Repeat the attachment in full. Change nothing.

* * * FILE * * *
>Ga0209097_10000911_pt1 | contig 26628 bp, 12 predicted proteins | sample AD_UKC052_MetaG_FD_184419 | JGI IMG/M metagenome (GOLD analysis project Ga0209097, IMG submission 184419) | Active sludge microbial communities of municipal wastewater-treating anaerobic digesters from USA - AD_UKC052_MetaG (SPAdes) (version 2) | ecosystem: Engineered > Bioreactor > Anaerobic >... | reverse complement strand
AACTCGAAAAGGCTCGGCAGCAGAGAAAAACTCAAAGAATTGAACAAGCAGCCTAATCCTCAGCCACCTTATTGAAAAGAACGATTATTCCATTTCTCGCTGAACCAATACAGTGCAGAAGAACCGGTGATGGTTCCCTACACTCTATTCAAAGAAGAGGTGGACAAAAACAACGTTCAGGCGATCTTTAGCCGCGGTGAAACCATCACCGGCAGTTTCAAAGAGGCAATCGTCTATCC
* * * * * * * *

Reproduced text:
>Ga0209097_10000911_pt1 | contig 26628 bp, 12 predicted proteins | sample AD_UKC052_MetaG_FD_184419 | JGI IMG/M metagenome (GOLD analysis project Ga0209097, IMG submission 184419) | Active sludge microbial communities of municipal wastewater-treating anaerobic digesters from USA - AD_UKC052_MetaG (SPAdes) (version 2) | ecosystem: Engineered > Bioreactor > Anaerobic >... | reverse complement strand
AACTCGAAAAGGCTCGGCAGCAGAGAAAAACTCAAAGAATTGAACAAGCAGCCTAATCCTCAGCCACCTTATTGAAAAGAACGATTATTCCATTTCTCGCTGAACCAATACAGTGCAGAAGAACCGGTGATGGTTCCCTACACTCTATTCAAAGAAGAGGTGGACAAAAACAACGTTCAGGCGATCTTTAGCCGCGGTGAAACCATCACCGGCAGTTTCAAAGAGGCAATCGTCTATCC